All eyes have been on leveling the playing field between partners when it comes to the mental load. But, it turns out, it might be a bit easier and more effective to teach your kids to pick up their dirty socks than your partner (except this guy and a few others). Sam Kelly, a millennial mothers coach, therapist, and mom of 3, teaches parents how to share the “mental load” with the whole family instead of hoarding it all for yourself and stressing right out.
In her recent viral post, she gets specific about how parents can finish what needs to be completed around the house, with kids doing the noticing and fixing.
She isn’t about them waiting to be told, parents repeating themselves, and hovering over kids to do jobs. Quite the opposite. Here’s her plan:
Set them up for success: provide structure and ownership over certain jobs, like in a chore chart, but with a few changes, she suggests:
-Give tasks they do every day. She calls this the “Big Three”
-Add on ONE additional talk, called “notice and do” This is where it gets a bit more helpful for parents.
-Discuss your family’s “minimum standard of care,” which involves specifics around what “resetting a room” looks like, including expectations of what a “notice and do” chore might be.
-Choose a time of day to do these, though later it can be whenever
-Add on another “Big Three” once they master the first three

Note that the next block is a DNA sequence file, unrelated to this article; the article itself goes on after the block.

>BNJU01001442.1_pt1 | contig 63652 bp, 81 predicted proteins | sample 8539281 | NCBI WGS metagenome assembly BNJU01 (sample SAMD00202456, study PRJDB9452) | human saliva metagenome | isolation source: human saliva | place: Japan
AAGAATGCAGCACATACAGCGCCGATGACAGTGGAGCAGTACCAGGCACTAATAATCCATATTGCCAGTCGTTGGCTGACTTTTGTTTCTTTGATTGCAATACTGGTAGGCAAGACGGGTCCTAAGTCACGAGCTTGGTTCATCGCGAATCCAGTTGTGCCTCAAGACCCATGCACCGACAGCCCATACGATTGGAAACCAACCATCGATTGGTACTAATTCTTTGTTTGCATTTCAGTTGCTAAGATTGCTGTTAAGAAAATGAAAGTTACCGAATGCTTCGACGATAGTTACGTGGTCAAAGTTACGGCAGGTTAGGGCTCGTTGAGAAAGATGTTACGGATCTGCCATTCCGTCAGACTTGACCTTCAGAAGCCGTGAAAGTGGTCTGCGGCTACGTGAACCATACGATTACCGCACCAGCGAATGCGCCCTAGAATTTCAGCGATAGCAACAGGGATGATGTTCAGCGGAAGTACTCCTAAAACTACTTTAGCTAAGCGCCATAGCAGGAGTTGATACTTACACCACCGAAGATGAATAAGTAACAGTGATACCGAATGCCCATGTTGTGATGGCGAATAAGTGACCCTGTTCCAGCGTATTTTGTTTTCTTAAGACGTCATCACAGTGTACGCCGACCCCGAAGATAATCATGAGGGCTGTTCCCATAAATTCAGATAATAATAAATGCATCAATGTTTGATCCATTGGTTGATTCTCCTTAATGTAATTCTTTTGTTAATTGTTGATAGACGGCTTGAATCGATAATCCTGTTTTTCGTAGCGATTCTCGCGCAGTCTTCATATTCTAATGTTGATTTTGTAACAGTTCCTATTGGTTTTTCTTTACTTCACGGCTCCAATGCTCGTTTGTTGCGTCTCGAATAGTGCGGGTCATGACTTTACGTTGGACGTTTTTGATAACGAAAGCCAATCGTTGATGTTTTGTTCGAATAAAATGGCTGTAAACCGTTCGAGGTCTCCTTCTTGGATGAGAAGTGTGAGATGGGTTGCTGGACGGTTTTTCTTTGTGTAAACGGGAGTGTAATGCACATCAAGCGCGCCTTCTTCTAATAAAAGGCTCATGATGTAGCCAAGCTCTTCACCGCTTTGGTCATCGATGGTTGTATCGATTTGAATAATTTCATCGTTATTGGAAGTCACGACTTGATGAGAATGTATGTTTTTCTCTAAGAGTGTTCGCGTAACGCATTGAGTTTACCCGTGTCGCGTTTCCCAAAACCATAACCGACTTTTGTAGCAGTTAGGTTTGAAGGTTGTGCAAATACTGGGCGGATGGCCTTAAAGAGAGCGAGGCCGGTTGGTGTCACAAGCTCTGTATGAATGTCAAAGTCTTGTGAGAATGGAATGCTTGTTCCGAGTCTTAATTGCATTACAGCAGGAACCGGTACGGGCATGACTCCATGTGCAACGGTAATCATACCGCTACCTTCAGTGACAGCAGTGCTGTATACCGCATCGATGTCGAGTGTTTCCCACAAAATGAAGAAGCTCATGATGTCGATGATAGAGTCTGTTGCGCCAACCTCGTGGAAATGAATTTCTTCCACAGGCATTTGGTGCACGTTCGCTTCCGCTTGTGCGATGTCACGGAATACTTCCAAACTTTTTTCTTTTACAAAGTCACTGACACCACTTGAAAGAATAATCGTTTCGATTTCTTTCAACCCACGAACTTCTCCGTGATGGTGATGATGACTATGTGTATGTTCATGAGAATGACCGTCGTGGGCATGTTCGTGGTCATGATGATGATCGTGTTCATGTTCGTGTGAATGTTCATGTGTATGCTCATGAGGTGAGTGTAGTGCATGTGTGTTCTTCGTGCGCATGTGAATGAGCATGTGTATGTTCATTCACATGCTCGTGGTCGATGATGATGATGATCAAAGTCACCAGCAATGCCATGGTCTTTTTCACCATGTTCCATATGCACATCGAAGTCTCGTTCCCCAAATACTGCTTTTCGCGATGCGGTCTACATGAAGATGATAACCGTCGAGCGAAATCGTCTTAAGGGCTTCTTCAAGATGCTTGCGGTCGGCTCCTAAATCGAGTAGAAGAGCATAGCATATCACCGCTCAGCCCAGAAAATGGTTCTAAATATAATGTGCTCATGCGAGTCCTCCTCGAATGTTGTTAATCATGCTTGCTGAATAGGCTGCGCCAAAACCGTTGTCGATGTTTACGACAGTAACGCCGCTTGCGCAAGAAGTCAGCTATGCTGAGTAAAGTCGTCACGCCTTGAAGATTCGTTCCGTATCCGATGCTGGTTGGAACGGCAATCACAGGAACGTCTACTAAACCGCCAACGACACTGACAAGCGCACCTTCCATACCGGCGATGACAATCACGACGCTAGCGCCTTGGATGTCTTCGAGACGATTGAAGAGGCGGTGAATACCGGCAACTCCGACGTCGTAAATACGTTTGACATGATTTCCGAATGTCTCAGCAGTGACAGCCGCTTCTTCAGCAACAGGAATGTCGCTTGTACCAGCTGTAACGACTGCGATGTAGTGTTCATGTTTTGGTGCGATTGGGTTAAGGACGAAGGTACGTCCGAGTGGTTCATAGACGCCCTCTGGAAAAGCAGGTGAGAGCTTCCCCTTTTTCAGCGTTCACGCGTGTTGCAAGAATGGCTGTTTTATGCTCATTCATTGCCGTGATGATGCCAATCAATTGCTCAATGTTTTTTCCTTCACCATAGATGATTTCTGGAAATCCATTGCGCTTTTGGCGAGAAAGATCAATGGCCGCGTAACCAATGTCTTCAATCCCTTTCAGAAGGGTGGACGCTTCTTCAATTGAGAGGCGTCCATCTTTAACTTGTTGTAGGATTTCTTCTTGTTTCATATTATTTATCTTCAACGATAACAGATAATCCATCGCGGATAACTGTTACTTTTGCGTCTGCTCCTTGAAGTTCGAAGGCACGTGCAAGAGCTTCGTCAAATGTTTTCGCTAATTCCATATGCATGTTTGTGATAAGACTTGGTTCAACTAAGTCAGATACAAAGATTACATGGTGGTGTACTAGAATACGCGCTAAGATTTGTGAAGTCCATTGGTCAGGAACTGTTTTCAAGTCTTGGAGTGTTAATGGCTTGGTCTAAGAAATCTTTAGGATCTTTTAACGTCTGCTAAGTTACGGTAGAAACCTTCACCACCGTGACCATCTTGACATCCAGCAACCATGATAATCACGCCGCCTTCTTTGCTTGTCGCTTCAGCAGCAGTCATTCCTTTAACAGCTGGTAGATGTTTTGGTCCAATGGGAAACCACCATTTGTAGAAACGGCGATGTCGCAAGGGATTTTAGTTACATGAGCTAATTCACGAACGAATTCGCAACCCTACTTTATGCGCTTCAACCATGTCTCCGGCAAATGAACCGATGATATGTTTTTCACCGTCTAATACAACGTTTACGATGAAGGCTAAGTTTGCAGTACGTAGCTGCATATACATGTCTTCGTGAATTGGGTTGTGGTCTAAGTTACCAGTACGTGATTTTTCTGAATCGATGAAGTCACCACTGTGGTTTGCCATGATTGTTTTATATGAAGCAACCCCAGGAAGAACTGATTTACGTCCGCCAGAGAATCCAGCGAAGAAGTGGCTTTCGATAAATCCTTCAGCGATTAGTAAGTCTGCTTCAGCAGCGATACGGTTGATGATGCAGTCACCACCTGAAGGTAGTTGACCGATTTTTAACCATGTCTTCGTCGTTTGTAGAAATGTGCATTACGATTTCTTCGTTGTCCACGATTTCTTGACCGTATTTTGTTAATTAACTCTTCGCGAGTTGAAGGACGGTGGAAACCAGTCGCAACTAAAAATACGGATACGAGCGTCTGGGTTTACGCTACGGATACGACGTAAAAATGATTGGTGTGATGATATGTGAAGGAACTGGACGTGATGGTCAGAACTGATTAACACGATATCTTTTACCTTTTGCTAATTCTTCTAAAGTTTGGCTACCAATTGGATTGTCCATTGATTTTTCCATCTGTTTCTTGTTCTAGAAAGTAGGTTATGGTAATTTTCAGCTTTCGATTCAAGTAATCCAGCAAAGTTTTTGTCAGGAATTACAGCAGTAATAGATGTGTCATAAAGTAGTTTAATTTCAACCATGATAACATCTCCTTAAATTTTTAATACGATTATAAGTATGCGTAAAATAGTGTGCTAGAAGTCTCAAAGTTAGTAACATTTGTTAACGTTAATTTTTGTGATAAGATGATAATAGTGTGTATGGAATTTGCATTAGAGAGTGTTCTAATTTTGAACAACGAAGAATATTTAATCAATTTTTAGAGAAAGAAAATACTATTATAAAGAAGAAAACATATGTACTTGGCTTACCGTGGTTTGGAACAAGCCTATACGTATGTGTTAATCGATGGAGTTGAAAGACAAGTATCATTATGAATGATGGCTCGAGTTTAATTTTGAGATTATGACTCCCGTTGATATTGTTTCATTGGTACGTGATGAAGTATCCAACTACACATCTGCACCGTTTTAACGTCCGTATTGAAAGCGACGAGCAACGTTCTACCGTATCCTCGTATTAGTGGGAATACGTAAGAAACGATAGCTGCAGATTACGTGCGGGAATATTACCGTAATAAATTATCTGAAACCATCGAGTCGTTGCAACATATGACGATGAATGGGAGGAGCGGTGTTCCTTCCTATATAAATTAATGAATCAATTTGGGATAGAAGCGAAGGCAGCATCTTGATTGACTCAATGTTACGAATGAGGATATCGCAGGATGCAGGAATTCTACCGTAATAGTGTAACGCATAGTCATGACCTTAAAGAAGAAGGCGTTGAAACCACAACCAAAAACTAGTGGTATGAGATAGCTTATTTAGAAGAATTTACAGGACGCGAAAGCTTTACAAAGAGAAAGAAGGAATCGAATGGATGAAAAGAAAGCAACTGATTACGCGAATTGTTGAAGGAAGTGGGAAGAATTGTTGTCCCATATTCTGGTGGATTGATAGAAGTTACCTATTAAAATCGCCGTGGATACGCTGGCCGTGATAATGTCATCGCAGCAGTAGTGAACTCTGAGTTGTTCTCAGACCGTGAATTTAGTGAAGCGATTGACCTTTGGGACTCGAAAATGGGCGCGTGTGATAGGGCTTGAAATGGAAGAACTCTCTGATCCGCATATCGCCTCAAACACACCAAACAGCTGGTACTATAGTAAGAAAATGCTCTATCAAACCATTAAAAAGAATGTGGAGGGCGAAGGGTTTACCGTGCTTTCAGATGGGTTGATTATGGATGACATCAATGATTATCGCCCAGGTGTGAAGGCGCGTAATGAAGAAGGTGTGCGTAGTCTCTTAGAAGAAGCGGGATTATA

But here’s where it gets more helpful — we have to teach our kids how to do that noticing we are expecting, she says. “Break down, into small steps, how to see what needs to be done. Walk tht house together and talk to your kids about what kinds of things they can notice and how to notice,” she says. This modeling will help train them for when it’s time to notice.
She shares a visual her kid made. In it, the Big Three are dishes, laundry, and bed. The child also seems to have a plan to do two “notice and do’s.”
It’s not just about chipping away at that laundry mountain. It’s about an increased awareness of the load of running a household, so they better understand you now, and train for later. “My mental load is gradually getting lighter,” she says. Grab that posterboard, set an alarm to give it a try, and let’s build these future little shared mental load citizens and partners now.